"Oh, yes," I said. "Right. Yes. Okay. But," I said.
"Wait, listen," she said, slowly, like a dissolving Saltine. I leaned forward in the bed. "I will be the Chinese you."
"You will?" I said, taken aback. "What does that mean?" She squinted. "What do I be then?" I asked. In my brain, I tested out those five words again, the words strung together like the cold beads of a necklace, What do I be then. I was fighting hard to keep track of what was going on. I took an ocean-sounding breath.
The Chinese me looked at me. I saw that she was already the Chinese me, more impassive, wore sunblock all the time. She had implacable ideas. She laughed to hide. She sneered in place of any gesture of tenderness. "Where does that leave me?" I asked. I needed to know. "If you take away my Chinese me, do I become neutral? A planet of foggy translucence like a tapioca ball? Or white? Maybe I become white?"
She scoffed. "No. No no. You know nothing. You know you have problems with the Chinese you. I will just be the Chinese you for you. You won't have to think about it at all."
I looked down at my hands, which I did not remember clasping together. Maybe I had been waiting all my life for someone to say that to me. I looked at her. I wanted to test her. She must have known what I was thinking. She nodded her chin up at me. I stood up obediently. Although she was paler, she was more substantive, solid. I watched my left hand reaching over into the space between us, slowly toward the defiant slope of her shoulder, right below the jutting glow of her collarbone, my fingers outstretched, wanting to see what her skin felt like, what it would be like to touch the Chinese me.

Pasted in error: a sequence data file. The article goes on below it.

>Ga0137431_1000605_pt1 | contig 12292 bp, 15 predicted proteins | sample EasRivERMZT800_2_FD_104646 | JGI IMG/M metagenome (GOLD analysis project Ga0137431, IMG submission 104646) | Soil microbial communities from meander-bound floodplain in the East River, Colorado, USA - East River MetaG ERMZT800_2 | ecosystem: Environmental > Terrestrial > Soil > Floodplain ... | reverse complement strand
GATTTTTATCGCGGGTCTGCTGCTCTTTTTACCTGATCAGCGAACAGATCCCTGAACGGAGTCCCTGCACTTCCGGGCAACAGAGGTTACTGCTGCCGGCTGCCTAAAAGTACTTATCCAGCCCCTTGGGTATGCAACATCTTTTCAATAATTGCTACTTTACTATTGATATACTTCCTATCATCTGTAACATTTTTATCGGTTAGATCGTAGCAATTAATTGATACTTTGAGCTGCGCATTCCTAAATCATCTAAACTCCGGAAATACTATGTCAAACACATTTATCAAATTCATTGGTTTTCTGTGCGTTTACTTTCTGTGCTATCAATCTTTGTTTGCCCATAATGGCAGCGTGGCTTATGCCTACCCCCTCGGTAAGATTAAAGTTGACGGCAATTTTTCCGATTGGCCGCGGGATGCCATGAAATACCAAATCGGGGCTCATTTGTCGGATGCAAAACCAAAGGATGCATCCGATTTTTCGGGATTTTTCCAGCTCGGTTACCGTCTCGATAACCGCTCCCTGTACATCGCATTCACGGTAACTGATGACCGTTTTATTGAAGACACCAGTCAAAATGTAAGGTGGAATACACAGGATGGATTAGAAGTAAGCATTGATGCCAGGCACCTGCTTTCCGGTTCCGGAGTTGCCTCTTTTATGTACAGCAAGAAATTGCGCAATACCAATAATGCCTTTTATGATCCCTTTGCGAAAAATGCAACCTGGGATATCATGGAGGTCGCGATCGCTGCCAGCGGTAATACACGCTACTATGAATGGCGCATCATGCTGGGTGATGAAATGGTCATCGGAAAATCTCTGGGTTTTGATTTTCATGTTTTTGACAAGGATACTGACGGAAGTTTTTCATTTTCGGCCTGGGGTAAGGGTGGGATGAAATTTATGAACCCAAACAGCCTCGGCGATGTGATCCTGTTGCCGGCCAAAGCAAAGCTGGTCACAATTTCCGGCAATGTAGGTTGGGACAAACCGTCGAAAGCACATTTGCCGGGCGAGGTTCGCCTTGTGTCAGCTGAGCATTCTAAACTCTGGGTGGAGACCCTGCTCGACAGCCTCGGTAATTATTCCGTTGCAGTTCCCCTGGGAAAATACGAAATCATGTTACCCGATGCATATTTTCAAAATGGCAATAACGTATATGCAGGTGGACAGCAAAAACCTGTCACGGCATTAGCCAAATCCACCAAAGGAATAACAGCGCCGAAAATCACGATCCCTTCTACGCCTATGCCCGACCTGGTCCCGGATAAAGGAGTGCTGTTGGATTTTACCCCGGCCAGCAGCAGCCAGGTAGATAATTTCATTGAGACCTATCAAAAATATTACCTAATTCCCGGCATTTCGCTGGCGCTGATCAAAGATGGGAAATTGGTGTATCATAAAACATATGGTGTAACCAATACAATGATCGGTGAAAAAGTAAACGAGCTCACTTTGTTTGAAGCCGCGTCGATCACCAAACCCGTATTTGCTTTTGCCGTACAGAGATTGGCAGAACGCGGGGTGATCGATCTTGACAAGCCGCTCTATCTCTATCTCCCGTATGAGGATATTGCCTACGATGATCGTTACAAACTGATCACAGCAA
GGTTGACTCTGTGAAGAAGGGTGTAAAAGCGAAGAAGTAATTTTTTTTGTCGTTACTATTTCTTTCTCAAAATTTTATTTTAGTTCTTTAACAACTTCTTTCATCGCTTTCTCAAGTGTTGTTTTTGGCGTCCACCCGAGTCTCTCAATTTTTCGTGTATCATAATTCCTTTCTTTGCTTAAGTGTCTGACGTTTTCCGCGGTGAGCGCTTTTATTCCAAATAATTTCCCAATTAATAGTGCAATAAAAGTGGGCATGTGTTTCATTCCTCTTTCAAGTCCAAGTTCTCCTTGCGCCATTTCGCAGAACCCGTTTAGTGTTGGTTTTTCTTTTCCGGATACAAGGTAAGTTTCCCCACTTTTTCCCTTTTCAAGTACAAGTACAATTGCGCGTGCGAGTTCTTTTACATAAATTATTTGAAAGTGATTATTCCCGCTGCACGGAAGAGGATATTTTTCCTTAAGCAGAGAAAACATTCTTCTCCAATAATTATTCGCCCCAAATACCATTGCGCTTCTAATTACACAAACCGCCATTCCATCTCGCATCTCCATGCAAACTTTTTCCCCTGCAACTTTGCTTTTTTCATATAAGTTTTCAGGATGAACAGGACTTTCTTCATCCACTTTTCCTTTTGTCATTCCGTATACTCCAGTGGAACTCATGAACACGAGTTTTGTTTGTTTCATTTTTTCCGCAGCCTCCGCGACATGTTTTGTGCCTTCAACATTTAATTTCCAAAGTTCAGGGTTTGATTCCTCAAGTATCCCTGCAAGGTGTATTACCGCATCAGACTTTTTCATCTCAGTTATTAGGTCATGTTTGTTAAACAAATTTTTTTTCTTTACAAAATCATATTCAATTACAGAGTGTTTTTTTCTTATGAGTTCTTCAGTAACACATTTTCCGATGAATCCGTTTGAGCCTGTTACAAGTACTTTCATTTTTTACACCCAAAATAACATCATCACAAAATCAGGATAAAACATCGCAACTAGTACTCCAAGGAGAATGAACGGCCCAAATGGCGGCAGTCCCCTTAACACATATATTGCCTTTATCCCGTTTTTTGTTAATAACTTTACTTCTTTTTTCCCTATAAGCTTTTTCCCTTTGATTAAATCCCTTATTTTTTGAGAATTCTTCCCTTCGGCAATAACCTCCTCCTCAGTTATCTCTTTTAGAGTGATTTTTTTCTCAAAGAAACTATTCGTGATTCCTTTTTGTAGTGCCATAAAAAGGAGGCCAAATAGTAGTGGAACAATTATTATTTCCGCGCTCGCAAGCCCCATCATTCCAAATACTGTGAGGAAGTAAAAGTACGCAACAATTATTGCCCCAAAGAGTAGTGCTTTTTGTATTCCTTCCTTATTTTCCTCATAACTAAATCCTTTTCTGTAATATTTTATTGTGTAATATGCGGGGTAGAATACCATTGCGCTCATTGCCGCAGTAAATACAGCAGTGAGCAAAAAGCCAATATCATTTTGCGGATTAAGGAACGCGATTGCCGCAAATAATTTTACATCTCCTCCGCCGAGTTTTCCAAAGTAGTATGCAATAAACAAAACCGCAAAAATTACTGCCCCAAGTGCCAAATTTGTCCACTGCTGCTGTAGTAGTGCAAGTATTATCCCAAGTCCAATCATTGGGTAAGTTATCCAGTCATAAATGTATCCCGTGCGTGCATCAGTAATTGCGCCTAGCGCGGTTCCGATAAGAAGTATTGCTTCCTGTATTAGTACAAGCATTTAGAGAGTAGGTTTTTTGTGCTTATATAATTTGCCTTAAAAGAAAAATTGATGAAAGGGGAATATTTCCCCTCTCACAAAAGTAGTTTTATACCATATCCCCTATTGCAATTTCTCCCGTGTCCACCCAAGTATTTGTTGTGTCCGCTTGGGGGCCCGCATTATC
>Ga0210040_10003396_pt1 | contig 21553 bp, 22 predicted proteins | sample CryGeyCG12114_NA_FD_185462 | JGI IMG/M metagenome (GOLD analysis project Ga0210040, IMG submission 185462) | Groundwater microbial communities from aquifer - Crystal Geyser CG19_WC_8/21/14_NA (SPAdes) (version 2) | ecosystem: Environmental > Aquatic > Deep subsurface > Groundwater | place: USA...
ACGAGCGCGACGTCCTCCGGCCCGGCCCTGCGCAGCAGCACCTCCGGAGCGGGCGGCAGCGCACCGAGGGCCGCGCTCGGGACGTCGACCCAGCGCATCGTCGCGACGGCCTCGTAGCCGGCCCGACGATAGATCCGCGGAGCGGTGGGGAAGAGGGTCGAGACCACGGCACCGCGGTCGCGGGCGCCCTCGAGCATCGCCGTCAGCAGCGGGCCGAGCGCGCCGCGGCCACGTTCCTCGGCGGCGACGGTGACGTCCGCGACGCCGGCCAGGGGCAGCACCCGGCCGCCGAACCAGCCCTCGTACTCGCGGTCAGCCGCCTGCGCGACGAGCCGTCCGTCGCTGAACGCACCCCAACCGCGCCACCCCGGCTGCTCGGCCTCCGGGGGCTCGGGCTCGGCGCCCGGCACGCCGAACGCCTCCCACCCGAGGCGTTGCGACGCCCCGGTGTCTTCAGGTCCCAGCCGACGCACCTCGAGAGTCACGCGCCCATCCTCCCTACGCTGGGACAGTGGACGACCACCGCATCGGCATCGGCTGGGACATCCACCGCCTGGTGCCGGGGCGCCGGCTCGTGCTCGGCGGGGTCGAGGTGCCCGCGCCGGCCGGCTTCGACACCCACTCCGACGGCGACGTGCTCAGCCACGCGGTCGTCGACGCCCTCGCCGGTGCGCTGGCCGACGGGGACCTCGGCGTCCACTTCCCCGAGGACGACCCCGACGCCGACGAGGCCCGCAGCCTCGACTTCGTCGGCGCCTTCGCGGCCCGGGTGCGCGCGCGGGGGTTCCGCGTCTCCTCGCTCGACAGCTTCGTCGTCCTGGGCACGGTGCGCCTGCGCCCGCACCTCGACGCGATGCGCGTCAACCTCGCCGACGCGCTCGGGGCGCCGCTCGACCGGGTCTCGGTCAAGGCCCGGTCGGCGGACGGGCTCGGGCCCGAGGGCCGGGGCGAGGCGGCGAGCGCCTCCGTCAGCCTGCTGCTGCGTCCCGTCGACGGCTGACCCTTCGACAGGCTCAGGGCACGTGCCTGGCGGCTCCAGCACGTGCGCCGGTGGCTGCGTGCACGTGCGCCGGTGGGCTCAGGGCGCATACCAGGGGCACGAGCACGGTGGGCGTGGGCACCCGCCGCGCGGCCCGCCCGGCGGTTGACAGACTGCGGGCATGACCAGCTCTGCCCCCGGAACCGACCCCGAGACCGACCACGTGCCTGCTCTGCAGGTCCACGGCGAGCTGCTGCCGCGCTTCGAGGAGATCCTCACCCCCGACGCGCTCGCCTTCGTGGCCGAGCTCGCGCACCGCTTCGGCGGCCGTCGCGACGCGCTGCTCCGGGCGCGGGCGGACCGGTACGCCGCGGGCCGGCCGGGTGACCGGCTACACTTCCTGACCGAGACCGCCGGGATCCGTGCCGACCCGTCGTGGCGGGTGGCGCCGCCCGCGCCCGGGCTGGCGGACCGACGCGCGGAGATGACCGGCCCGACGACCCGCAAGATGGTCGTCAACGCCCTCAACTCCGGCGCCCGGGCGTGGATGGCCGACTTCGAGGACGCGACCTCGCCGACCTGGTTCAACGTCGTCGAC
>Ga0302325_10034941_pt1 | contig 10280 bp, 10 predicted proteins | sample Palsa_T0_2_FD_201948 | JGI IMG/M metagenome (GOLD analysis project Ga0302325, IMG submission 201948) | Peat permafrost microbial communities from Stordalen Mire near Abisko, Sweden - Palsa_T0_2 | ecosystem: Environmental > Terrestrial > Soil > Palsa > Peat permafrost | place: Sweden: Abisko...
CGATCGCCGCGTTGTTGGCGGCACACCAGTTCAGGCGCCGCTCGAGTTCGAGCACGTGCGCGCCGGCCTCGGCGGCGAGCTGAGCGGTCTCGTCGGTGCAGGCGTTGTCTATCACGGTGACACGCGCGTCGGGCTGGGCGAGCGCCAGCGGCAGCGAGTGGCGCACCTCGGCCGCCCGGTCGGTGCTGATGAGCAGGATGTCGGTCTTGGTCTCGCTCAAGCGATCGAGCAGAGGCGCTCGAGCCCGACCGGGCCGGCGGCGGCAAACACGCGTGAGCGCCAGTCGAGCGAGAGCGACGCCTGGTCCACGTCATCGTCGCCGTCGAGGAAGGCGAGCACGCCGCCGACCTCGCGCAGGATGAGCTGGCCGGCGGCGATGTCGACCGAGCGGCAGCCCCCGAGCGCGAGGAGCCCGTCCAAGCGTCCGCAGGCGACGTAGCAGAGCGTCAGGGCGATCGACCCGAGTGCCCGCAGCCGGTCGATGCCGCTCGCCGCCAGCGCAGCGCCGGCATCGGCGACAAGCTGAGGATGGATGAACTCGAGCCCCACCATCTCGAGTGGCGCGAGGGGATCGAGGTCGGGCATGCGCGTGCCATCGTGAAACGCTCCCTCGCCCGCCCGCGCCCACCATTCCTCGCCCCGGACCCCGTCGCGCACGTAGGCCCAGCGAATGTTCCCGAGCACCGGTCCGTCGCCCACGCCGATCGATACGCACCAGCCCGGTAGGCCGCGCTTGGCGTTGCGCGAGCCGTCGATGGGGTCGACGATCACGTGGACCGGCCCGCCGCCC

But the story ends here, several inches before denatured skin meets I'll-never-know-what skin, because that is when I started to disappear, molecules of air replacing molecules of skin and blood and fat and bone. I was disappearing, in that dim and shadow-filled suburban bedroom, disappearing faster the closer I got to her. But I didn't stop, I didn't stop.CHAPTER 2
Against the white sky, dozens of pigeons fly, tiny crosses turning into stars, then flattening, veering, tiny stars, tiny crosses, flicking, flickering, crossing and uncrossing, and then a stomach-dropping swoop.
There is a sudden movement by Rhiannon's feet. She sees first, in the odd shape of red, a small puddle of blood, before she realizes it's a roundish leaf that has blown down and pooled. More dry bit-edged leaves, crumbling and crisp, scrape-drag along the gray sidewalks. It is not yet the month to put on gloves, so Rhiannon's hands naturally fold into fists, half withdrawn into her jacket sleeves. Fists, ready. Fists, withdrawing. Everywhere she looks, people and plants have been sucked dry, fast-motion decay, flesh withering, fruit withering, gristle and fat slurped gone. The one last suck through the straw, quick, blinding, stinging of a whip, gone in a blink.
Her body is in a disequilibrium of cold and hot. Warm under her down jacket, cold legs, heated feet stuffed into wool socks (thin, not yet the month for thick), leather boots (thin, not yet the month for snow). Some people are wearing wool hats, some people are wearing knit gloves. Some people are wearing T-shirts, and wish they were not, wish they were hot.